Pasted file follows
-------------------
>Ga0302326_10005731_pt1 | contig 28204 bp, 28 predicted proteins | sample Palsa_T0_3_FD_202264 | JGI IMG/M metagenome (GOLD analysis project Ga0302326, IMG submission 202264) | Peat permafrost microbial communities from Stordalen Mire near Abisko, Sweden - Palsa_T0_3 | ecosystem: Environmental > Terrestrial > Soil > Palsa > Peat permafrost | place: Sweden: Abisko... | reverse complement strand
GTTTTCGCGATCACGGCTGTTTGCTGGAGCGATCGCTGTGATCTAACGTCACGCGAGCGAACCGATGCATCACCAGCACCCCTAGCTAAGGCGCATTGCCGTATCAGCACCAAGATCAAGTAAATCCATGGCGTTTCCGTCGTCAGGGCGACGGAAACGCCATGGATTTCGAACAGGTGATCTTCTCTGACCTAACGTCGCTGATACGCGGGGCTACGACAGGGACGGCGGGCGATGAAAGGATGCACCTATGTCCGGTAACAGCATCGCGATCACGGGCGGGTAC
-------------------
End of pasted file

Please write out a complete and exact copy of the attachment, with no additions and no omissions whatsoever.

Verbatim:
>Ga0302326_10005731_pt1 | contig 28204 bp, 28 predicted proteins | sample Palsa_T0_3_FD_202264 | JGI IMG/M metagenome (GOLD analysis project Ga0302326, IMG submission 202264) | Peat permafrost microbial communities from Stordalen Mire near Abisko, Sweden - Palsa_T0_3 | ecosystem: Environmental > Terrestrial > Soil > Palsa > Peat permafrost | place: Sweden: Abisko... | reverse complement strand
GTTTTCGCGATCACGGCTGTTTGCTGGAGCGATCGCTGTGATCTAACGTCACGCGAGCGAACCGATGCATCACCAGCACCCCTAGCTAAGGCGCATTGCCGTATCAGCACCAAGATCAAGTAAATCCATGGCGTTTCCGTCGTCAGGGCGACGGAAACGCCATGGATTTCGAACAGGTGATCTTCTCTGACCTAACGTCGCTGATACGCGGGGCTACGACAGGGACGGCGGGCGATGAAAGGATGCACCTATGTCCGGTAACAGCATCGCGATCACGGGCGGGTAC